Exploring the Uncanny Valley


With bright red lips, rosy cheeks, and painted smiles, clowns are creepy. They make us balloons shaped like puppies, dance, and tell jokes — they even come out of small clown cars, all to make us laugh. So why are these (supposedly) beloved clowns so unnerving?

It’s because of the “uncanny valley” — the term describes the revulsion humans have for things that seem like people, but aren’t quite what we are used to, a la clowns. They look like us, but their fake smiles and teardrop eyes don’t quite fit what we expect most people to look like.

One theory about why the uncanny valley exists is “pathogen avoidance”: we avoid things that don’t look “right” because it could mean they’re carrying some sort of disease that we could contract.

But the uncanny valley doesn’t exist for every human-like being; there’s a point at which things become unnerving to us:

Graph: Karl MacDorman

Puppets and prostheses don’t disconcert us, since they’re obviously not human. But once we start getting into the realm of zombies, that’s when we begin to experience the uncanny valley. Humanoid robots creep us out, because they sorta look and move like real humans but not quite. Industrial robots don’t unnerve us because they’re obviously not human or humanoid.

Animation has also lent itself to the uncanny valley. “The Polar Express” features some cute kids that made people uncomfortable. People were unnerved by these faces and bodies that were supposed to represent real humans, but didn’t quite showcase real-enough faces.

Regardless of the theories, why the uncanny valley exists is a real problem researchers are trying to figure out. There is a general consensus that anything trying to mimic human behavior causes the repulsion in people. If an android has jerky movements or doesn’t make good eye contact, the uncanny valley will be in effect. This is likely because the expectation between how something humanoid should look and act and how the humanoid actually looks and acts causes a disconnect in the humans’ brains.

A lot of this disconnect has to do with motion and perception. Because of the brain’s “action perception system,” it is alert to human motions and appearances. Anything that doesn’t fit what the brain is used to (real humans, most likely) makes the brain uncomfortable: it can’t process the information well.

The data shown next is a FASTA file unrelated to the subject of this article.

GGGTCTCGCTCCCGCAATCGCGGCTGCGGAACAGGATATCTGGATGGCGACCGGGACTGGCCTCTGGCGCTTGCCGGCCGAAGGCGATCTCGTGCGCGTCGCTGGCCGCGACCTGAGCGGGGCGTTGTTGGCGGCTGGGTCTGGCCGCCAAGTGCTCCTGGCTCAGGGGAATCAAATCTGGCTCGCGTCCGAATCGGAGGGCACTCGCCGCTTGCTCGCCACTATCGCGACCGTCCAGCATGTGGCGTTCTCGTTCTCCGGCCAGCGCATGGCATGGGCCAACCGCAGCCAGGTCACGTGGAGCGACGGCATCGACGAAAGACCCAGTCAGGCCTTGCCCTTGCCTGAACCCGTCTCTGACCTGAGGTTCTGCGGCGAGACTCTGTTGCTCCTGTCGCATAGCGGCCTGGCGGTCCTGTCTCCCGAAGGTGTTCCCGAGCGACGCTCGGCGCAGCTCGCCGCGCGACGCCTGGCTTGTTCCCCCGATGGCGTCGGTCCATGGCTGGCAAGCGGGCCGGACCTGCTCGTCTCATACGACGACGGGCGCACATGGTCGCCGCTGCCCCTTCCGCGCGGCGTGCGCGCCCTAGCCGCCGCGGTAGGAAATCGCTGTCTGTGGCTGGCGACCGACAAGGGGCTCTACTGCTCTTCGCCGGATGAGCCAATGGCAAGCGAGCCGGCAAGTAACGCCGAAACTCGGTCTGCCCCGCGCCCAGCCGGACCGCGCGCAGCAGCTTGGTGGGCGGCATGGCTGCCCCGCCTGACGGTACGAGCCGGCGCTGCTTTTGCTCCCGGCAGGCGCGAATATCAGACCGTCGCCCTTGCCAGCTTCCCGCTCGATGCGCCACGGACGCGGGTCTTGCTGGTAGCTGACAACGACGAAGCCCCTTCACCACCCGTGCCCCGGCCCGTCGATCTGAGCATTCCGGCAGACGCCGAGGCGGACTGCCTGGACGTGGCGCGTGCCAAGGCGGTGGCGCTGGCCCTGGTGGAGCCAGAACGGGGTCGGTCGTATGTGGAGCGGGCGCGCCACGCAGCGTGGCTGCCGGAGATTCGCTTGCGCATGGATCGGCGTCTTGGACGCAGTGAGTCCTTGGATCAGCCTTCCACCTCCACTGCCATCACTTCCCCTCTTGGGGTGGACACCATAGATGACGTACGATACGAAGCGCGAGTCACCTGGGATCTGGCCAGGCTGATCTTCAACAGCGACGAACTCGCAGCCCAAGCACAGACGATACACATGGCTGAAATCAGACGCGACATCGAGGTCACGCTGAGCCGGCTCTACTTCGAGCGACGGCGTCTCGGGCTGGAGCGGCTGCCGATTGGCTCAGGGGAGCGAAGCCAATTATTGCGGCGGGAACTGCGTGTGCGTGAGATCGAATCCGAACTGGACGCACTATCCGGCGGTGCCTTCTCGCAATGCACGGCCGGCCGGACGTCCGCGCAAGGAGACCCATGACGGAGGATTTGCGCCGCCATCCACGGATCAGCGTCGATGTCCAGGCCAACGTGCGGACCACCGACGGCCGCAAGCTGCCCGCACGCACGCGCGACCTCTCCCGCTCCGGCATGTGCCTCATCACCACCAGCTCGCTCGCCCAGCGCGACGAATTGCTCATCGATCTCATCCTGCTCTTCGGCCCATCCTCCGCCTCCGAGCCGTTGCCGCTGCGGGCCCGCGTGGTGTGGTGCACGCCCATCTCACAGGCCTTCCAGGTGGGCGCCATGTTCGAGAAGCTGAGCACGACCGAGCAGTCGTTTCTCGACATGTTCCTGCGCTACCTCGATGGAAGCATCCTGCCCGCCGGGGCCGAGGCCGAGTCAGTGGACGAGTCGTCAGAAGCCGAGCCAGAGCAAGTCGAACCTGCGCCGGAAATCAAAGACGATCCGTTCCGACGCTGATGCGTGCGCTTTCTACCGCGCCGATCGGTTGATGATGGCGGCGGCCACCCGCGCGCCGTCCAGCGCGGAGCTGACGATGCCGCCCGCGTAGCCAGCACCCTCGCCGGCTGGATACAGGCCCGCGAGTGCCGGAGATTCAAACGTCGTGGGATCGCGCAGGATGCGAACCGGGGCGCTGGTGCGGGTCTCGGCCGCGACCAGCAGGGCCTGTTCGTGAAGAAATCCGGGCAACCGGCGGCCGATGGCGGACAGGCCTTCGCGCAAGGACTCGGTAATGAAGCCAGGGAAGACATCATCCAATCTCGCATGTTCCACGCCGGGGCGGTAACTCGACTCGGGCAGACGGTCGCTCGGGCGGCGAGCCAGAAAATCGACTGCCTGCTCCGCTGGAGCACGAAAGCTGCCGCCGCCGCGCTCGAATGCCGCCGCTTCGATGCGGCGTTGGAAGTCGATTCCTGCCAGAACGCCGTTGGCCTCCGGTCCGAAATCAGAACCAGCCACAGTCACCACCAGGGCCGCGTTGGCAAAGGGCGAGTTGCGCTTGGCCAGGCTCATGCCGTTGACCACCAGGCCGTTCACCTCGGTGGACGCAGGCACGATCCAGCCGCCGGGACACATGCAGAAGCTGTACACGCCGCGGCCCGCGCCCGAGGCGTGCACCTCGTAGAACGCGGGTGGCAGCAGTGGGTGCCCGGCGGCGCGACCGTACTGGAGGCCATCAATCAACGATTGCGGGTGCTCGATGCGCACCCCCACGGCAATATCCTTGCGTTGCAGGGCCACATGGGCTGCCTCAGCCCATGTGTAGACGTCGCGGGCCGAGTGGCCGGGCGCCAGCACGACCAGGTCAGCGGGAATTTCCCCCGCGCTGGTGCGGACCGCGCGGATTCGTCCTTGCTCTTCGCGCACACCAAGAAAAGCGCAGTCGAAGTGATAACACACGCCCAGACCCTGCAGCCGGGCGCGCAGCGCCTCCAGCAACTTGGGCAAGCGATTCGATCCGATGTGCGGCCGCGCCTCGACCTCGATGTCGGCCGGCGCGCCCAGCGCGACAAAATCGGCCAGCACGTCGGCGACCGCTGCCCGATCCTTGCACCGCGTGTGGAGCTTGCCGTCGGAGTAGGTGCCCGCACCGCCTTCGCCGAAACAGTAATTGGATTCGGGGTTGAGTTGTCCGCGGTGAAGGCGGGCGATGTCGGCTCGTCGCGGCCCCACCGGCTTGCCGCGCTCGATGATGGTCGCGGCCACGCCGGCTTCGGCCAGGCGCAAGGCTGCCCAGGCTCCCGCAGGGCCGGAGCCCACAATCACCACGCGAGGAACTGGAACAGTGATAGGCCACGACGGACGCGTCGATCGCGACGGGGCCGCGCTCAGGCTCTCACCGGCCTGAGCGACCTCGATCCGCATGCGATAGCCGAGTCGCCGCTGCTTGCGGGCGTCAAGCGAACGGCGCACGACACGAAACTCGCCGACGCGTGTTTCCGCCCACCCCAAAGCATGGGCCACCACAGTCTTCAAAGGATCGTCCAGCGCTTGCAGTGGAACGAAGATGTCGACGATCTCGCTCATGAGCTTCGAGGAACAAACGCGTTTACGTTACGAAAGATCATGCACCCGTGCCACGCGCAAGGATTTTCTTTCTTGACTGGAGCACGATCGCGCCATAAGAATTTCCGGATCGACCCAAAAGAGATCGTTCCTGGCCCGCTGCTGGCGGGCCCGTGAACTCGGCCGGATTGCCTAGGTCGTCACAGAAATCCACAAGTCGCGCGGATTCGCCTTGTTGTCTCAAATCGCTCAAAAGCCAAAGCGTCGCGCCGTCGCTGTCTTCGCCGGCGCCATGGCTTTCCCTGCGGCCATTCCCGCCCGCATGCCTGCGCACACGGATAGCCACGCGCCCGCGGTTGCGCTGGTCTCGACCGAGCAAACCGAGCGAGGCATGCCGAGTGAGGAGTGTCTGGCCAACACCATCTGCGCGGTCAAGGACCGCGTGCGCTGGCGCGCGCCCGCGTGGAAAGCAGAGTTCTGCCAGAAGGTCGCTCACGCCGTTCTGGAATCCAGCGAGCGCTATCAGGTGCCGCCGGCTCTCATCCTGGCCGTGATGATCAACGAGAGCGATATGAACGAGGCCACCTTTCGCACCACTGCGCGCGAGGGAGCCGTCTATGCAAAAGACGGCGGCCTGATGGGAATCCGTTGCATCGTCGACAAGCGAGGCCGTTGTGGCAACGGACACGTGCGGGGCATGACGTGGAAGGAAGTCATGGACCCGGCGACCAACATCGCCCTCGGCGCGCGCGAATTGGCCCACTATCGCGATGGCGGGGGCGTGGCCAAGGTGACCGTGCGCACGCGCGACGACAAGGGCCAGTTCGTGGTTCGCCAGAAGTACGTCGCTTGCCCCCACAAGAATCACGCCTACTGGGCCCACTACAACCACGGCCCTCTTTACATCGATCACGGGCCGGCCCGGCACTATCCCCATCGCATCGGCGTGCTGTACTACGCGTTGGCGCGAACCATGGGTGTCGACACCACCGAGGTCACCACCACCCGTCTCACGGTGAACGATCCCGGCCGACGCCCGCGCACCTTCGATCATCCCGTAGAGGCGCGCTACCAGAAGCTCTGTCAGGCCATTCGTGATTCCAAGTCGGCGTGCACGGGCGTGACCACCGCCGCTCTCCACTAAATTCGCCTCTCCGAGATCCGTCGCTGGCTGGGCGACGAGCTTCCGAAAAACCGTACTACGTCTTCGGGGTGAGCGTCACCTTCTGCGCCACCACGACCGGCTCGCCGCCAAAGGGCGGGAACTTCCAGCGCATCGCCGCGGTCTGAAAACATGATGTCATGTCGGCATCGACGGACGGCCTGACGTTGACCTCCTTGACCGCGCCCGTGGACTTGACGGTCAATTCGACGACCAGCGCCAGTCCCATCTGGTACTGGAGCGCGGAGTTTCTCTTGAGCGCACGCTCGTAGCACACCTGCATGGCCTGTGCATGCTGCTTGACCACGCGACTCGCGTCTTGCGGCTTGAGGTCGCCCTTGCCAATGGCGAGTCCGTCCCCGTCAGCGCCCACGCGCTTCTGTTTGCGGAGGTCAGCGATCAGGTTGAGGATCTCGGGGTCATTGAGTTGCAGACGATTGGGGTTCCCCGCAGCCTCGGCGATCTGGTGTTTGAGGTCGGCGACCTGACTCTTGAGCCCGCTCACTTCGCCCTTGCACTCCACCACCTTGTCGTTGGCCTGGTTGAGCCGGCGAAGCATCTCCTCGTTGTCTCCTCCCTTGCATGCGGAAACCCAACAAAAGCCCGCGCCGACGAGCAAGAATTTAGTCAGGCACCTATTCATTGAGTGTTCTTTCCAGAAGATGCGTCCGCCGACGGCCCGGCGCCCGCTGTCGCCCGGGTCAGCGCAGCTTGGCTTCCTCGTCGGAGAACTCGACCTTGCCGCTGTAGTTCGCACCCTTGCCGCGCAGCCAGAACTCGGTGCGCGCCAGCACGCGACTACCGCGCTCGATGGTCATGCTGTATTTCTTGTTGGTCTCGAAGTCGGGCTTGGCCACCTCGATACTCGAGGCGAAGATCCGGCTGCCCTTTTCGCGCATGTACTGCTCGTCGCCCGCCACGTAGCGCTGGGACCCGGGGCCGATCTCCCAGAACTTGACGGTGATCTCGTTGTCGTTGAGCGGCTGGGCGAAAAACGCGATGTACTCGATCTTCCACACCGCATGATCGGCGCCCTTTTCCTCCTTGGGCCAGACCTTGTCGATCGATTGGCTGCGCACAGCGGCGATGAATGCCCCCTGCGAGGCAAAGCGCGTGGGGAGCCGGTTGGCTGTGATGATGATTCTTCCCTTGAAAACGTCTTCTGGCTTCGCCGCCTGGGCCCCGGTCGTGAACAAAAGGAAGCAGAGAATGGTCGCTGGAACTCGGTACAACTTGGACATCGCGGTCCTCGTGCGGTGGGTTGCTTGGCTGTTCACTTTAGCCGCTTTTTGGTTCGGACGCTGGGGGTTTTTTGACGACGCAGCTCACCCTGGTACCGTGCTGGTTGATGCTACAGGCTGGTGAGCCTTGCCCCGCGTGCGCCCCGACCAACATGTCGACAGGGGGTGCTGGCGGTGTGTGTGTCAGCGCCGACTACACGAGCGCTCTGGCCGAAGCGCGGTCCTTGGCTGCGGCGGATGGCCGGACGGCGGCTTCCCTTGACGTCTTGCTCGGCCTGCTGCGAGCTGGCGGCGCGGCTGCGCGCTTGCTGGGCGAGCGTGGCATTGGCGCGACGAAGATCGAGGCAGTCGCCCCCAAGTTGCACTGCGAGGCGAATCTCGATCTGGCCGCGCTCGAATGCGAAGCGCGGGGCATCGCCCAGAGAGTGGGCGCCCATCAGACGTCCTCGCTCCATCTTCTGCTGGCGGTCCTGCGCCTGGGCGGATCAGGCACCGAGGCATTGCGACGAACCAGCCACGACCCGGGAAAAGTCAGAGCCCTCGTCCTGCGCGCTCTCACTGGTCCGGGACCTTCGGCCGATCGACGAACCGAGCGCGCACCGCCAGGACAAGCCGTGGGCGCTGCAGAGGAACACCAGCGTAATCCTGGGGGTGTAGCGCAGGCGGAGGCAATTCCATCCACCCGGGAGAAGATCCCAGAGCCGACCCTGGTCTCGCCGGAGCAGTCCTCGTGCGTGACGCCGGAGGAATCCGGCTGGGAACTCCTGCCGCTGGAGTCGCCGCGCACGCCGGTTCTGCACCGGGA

A team of researchers, led by Ayse Pinar Saygin at the University of California, San Diego, ran a bunch of fMRI studies of subjects, aged 20 to 36, that had no prior experience with robots and were shown videos of three different conditions:

  1. “Actroid” (an android actress)
  2. Human
  3. Android stripped of skin and only showing mechanical parts

Each of these situations had the “actor” doing normal, everyday things, like picking something up from a table. Using brain imaging, the researchers determined that there were differing brain responses in each condition, especially in the parietal and visual cortices. That is, the brain areas associated with movement perception and vision. When the actroid was shown, the brain couldn’t process the information well. When the mechanical robot or the human was shown, the brain did just fine.

This makes some sense, since there’s no evolutionary need for a human brain to care about bio-like appearances or biological motion. What the brain is looking for, however, is a match between appearance and motion. Dogs should walk like dogs, jaguars should run like jaguars, humans should walk like humans, and androids, well, they just move weirdly. They look like people, but don’t move like us. So our brains can’t process that, and we feel repulsed.

In the future, as androids become more human-like to the point where the brain can barely perceive differences between a humanoid and a real human, the uncanny valley probably won’t exist for the people interacting with these advanced androids. So long as the android sports human congruent motion and appearances, the human brain will be just fine.

This of course begs the question: what happens with society begins to include androids in everyday interactions, from your office receptionist to your family physician? Would we be able to connect with them — even empathize with them? Could our society grow up with these androids, develop intimate relationships with them, or even have lives centered on them?

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